Perhaps the most important decision in reloading is which powder to choose. I will avoid using the term “gunpowder,” as the purists out there will point out that this term should be reserved for what is usually referred to as black powder, the original gunpowder.
Modern cartridge based firearms use so-called “smokeless” powder as the propellant, so that is what I will be discussing.
Modern smokeless powders are composed of one or more basic explosive compounds. Single base powders utilize nitrocellulose, double base powders use nitrocellulose and nitroglycerin and triple base powders use nitrocellulose, nitroglycerin and nitroguanidine. Single base powders tend to deteriorate quicker as they are hygroscopic, that is they absorb moisture and break down. Whilst single base powders are still commonly available, the benefits of double base powders make them attractive to reloaders due to their superior storage capabilities. Unless you are planning on reloading 5” naval shells, you are unlikely to need a triple based powder.
Various additional compounds are added to the base compounds to control burn rates, slow degradation and reduce flash, among other characteristics.
Figure 1 shows the ingredient label for Alliant’s Blue Dot powder, a common double base shotgun and magnum load powder.
Physical Nature of Powders
Smokeless powder may be produced in several physical forms. These may be small balls, flakes or extruded rods. The various physical forms are designed to provide different burn rates, with ball powders generally burning fastest, then flake powders and finally rod powders, although the additives in a specific powder may change this somewhat.
Fast burning powders produce a quick snappy load which may be suitable for short barrel firearms such as handguns. Slower powders are often used for long arms, particularly those of large calibre. Gas operated firearms need more gas to operate, which may mean a slower burning powder. The moral of the story, all powders are different, and each has its uses.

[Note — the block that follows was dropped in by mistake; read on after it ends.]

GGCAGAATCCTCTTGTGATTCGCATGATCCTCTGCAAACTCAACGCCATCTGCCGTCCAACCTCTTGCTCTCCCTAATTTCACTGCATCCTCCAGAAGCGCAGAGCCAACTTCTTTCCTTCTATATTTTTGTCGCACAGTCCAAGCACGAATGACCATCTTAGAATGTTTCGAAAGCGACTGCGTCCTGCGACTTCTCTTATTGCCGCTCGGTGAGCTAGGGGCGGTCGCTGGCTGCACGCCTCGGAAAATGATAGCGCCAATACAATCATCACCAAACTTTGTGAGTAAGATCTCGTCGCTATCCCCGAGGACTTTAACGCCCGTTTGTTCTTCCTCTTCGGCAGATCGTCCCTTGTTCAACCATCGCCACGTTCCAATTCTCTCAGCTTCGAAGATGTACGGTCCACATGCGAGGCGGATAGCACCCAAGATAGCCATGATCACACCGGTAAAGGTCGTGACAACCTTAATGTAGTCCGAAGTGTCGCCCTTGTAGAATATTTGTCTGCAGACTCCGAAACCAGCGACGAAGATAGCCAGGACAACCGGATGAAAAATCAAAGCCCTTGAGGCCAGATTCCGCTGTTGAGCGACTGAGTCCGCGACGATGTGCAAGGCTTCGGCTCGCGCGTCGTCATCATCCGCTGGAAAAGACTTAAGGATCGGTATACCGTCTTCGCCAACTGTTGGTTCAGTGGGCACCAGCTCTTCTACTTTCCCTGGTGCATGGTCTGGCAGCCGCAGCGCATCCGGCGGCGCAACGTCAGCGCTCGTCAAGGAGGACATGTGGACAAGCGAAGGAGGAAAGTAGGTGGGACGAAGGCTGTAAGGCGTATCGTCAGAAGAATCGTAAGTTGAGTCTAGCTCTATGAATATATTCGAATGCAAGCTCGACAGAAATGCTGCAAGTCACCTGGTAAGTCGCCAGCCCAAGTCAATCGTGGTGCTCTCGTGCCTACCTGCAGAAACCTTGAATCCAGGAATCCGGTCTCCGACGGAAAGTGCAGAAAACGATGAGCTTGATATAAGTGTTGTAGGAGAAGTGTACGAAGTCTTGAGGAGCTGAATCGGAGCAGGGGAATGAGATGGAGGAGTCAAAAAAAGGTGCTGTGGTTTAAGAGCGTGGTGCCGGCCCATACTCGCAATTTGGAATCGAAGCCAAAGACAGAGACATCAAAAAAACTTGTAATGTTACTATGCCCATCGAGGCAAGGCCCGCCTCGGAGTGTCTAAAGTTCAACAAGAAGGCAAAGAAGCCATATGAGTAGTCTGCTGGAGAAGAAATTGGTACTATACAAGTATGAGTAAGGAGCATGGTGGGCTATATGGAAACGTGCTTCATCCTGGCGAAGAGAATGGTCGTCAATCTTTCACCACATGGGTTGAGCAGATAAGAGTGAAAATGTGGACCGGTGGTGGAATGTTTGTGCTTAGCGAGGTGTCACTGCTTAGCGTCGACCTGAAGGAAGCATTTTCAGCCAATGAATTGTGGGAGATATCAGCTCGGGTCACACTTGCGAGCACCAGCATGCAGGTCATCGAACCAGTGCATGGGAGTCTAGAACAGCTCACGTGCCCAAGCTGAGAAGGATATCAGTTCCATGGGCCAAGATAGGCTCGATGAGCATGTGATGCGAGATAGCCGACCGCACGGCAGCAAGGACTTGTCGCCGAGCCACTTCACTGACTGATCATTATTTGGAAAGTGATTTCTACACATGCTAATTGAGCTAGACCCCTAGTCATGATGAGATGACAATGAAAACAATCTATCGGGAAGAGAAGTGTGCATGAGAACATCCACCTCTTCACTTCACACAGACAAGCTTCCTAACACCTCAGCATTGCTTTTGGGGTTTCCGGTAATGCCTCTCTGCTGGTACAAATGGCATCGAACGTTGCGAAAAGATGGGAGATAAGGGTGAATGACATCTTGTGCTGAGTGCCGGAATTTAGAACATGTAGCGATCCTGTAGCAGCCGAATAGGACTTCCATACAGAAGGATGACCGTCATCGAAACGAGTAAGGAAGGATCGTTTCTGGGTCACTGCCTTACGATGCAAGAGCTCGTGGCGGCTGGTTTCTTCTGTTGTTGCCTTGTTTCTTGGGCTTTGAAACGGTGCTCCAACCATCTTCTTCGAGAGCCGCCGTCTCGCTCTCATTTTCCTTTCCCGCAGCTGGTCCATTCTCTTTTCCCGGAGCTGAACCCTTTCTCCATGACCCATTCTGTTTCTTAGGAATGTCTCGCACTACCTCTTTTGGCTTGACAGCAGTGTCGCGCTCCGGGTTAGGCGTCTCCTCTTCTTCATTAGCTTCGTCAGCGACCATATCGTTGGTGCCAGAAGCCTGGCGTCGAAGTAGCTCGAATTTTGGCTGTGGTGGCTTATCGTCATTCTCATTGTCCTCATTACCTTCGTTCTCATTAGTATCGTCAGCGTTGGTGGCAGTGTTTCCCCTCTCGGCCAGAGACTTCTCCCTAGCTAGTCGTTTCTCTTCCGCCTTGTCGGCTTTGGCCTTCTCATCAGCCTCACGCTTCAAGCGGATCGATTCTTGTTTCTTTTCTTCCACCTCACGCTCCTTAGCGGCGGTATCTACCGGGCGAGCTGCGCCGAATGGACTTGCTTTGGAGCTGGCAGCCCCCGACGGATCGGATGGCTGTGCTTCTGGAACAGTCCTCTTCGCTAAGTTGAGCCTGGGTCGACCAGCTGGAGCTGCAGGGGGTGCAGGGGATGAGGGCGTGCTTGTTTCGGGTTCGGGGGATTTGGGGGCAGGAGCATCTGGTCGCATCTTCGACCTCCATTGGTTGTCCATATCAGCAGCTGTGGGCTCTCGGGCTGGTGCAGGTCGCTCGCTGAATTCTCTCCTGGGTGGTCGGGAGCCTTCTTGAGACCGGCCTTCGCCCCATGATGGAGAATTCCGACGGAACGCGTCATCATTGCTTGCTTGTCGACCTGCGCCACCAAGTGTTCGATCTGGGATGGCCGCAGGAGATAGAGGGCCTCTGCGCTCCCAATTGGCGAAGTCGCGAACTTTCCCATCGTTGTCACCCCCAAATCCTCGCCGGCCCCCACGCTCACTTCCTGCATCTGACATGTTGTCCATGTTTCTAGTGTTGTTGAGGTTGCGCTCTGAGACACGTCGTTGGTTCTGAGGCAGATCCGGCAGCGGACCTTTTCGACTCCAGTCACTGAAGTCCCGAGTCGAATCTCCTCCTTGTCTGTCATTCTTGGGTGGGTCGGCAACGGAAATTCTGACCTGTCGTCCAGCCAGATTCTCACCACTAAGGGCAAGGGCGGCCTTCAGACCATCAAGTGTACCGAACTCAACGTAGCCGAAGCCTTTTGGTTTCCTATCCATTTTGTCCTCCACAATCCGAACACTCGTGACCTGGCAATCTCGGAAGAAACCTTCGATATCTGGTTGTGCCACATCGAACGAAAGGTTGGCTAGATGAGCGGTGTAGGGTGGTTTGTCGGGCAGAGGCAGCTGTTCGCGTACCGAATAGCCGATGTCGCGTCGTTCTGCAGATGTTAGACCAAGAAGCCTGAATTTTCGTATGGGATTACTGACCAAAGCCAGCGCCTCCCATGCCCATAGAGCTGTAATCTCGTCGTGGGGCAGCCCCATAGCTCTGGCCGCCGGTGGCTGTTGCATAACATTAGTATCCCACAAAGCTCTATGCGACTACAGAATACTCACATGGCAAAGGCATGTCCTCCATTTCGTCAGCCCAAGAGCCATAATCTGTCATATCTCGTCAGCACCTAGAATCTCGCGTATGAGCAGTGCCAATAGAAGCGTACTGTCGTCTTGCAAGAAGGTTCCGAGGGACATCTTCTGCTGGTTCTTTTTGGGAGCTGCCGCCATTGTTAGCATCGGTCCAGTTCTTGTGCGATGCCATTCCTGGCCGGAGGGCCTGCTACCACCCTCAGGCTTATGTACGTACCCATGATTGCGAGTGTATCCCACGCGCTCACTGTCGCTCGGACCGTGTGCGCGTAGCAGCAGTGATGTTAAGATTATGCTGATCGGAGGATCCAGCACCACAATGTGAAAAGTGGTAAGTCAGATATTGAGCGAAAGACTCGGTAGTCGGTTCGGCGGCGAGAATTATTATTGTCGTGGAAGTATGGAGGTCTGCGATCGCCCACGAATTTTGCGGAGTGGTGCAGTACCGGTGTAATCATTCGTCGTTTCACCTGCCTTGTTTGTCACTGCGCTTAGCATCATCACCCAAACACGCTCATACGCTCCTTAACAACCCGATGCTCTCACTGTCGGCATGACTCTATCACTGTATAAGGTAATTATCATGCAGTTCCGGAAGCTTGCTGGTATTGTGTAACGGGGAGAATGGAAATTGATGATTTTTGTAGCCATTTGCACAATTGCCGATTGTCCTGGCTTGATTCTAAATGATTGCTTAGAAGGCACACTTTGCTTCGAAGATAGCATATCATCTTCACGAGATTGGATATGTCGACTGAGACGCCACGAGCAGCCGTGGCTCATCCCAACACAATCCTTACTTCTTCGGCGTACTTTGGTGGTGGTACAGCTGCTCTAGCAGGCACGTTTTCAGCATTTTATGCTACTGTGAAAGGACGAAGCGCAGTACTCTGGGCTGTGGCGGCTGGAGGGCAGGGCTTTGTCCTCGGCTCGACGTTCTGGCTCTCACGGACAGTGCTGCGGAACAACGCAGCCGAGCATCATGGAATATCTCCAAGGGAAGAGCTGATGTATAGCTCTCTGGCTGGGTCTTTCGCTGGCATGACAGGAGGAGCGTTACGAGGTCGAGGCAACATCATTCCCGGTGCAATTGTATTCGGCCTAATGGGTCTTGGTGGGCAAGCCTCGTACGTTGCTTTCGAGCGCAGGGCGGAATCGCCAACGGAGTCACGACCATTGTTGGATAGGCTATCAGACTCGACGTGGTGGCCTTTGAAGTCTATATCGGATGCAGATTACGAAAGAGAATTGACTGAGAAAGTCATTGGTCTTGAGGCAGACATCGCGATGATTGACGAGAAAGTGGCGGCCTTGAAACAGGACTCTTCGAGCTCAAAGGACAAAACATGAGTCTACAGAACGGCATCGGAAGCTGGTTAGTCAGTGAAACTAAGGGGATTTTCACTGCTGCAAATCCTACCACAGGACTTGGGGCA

Choosing a Powder
A quick check of the Internet indicates that there are several hundred smokeless powders commonly available. Most industrialized countries seem to have some capability to produce their own propellant powders. Selecting a powder manufactured in your own country will most likely improve availability and reduce cost.
The best place to start is with a good set of reloading tables or a projectile/powder manufacturer’s data.
There will probably be several powders from each manufacturer which are suitable for a specific application. The final choice is most likely to be dictated by:
- Caliber and type of firearm.
- Specific projectile to be used.
If you are reloading for several different calibers and/or projectile types, it may be prudent, although not always possible, to select a powder that suits all your loads. This will reduce the likelihood of inadvertently using the incorrect powder in a specific load or accidentally mixing powders together. Utilizing one powder also means you can purchase larger quantities of a single type of powder, which has economic advantages.
In practice, enter your reloading data with the specific caliber to be reloaded. Select a load “recipe,” which covers the projectile type/weight you are planning on using, and, if possible, choose one with a powder which is readily available and of an acceptable cost. It may be necessary to research numerous reloading sources in order to get the best combination of powder and projectile type/weight.
Featured image courtesy of ultimatereloader.com